2. Perfect for hyper-niche solutions.

If you have a product with a small Total Addressable Market (TAM), it often makes sense to forgo a product-led model in favor of a sales-led model. One of the biggest reasons is because the quality of the relationships you have with your market will have an outsized impact on how you grow your business. In contrast, the product-led model is built for a large TAM where you can scale rapidly.

3. Perfect for new categories.

When you’re launching a new category, you have to change the way people approach problems. This not only takes time but requires you to educate people on how to do things differently.

As a result, it often makes sense to start with a sales-led approach to better understand the customer’s pain points, objections, and core problems implementing your solution. If you jump too quickly to a product-led model with a new category, you risk a high churn rate because you simply don’t understand what it takes for customers to succeed.

If you don’t have successful customers, a product-led model may amplify the problem. Before you go down the product-led route, make sure you know what goes into customer success.

Cons of a sales-led go-to-market strategy

1. High customer acquisition costs (CAC)

A big downside of the high-touch sales model is that the CAC is out of control, and the sales cycles are extremely long. As you might have guessed, high-touch sales is a leading indicator of CAC.

To make sure the high-touch sales model remains profitable, the LTV of a customer has to be high enough to recoup the investment in acquiring each new customer. To reach that LTV, most sales-led businesses charge their customers a hefty premium. That premium price isn’t because the solution is more valuable but because the customer acquisition model is more expensive.

As Paul Graham, founder of Y Combinator, states, “The more it costs you to sell something, the more it will cost others to buy it.”

In short, a sales-led strategy passes costs to consumers that have no connection to product value.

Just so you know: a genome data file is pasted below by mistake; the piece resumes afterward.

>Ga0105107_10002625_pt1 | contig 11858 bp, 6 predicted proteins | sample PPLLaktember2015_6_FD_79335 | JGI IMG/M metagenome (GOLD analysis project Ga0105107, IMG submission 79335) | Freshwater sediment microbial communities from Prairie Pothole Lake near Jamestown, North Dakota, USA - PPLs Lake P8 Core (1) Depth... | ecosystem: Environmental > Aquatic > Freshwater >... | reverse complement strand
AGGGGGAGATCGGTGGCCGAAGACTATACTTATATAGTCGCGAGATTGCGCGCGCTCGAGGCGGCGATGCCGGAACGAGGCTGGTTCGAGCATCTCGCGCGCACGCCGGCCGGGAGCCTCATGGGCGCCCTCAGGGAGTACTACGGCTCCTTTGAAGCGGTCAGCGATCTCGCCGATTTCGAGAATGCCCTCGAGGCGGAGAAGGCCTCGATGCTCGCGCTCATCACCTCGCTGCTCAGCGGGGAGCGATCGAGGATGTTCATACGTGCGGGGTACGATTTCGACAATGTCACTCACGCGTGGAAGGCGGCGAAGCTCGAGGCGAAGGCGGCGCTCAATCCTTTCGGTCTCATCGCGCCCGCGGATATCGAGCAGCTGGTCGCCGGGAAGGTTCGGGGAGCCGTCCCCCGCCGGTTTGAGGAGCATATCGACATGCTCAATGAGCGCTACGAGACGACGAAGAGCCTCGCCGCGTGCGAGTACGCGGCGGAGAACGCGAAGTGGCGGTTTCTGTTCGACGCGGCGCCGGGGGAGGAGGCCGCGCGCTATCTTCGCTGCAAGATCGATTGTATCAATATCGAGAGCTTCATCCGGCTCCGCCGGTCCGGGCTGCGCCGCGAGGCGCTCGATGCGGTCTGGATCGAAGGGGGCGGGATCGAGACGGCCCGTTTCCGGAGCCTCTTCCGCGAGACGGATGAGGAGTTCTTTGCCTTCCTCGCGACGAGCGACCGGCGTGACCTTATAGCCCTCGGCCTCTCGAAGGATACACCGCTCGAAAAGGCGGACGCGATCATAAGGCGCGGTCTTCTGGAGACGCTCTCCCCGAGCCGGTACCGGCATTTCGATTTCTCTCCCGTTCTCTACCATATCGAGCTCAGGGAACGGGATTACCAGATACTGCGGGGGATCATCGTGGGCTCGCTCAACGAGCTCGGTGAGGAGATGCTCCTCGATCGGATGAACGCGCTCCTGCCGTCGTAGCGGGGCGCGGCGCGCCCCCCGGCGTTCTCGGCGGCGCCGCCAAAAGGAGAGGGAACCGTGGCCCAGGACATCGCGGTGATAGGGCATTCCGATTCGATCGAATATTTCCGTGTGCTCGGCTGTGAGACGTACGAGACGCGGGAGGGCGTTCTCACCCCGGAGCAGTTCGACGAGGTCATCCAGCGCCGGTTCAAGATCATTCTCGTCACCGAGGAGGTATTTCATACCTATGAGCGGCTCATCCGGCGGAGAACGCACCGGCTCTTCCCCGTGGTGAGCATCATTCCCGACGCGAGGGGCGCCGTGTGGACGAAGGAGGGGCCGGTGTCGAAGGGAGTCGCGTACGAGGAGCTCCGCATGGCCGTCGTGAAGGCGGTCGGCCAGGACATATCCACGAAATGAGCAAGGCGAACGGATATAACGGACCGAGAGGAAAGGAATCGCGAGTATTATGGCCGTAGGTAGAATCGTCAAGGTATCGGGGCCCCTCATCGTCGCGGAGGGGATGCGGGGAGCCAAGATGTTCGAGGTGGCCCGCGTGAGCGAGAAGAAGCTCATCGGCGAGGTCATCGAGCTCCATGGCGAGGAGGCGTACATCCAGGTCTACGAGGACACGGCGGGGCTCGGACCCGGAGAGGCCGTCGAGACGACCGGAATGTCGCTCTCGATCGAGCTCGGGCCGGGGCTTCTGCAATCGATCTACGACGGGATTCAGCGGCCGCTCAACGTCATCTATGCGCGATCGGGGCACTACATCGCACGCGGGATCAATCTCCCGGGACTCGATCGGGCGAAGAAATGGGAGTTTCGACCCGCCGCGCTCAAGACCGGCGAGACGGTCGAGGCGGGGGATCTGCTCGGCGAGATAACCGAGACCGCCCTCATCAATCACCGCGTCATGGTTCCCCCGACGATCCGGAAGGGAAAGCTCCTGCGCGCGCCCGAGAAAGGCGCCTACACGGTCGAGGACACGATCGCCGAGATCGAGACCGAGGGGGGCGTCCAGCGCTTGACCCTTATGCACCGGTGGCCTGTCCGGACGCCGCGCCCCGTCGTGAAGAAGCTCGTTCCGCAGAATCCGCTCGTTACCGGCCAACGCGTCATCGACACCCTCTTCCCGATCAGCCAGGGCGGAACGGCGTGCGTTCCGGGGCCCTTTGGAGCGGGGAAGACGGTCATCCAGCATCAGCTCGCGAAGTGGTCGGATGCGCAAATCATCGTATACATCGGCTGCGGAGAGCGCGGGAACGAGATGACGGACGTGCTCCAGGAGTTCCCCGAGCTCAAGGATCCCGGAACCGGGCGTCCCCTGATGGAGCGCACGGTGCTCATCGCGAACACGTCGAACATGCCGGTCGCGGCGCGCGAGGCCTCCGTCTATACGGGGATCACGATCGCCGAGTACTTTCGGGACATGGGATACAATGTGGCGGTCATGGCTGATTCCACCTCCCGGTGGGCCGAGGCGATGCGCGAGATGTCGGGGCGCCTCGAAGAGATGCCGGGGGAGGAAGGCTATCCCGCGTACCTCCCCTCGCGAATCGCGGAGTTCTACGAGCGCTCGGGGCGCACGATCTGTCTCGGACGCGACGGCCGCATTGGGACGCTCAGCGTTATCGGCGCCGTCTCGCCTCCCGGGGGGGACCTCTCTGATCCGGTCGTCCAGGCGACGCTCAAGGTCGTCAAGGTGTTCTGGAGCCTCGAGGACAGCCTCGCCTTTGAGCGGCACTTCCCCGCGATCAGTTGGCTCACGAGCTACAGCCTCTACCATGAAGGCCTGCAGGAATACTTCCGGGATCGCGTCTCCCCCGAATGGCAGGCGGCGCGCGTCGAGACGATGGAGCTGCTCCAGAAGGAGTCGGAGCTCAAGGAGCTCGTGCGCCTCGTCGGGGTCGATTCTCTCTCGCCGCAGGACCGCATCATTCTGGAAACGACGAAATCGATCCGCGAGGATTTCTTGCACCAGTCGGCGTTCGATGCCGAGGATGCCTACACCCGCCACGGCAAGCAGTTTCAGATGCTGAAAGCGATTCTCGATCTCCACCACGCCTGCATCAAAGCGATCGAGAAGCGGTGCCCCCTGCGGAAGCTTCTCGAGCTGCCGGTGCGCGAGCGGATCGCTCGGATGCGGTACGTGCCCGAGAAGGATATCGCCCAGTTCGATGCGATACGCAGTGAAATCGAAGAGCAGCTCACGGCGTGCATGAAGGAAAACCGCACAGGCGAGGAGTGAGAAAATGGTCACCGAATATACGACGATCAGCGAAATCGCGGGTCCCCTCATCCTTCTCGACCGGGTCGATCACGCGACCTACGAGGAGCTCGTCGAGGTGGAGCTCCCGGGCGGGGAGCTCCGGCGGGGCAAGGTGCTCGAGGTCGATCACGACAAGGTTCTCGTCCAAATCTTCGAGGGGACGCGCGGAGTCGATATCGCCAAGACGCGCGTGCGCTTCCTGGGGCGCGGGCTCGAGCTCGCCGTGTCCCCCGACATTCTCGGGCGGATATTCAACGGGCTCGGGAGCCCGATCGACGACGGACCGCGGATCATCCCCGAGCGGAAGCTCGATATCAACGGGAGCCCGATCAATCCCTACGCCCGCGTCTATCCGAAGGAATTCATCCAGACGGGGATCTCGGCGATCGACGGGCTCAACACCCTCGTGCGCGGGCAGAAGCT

If you currently use a sales-led GTM, you need to watch out for competitors with a more efficient customer acquisition model. They can steal your market share by offering a comparable product with a more affordable price tag.

2. The customer acquisition model is leaky.

In a sales-led organization, the customer acquisition model has a big leak.

According to SiriusDecisions, 98% of marketing-qualified leads (MQLs) never result in closed business.

One reason this conversion rate is famously awful is that the MQL model has a few hidden flaws:

  1. It encourages marketers to gate content to hit their MQL goals.
  2. It focuses on content consumption as a leading indicator of intent.
  3. The entire process rewards creating friction in the buying process.

As a result, there is often a disconnect between marketing and sales. Should we really be surprised? Does downloading a whitepaper mean you’re ready to buy? Absolutely not.

3. The organizational structure hinders great product development.

According to Elie Khoury, CEO of Woopra, the typical sales-led business structures their team like the graph below:

On the left side, you have your profit centre, which handles your sales, marketing, and customer success teams. On the right, you have your cost centre, which creates the product.

The problem with this organizational structure is that the product is often an afterthought. If the sales team closes a really big customer on the condition of a few product tweaks, well, the engineering and product team have a new project to do.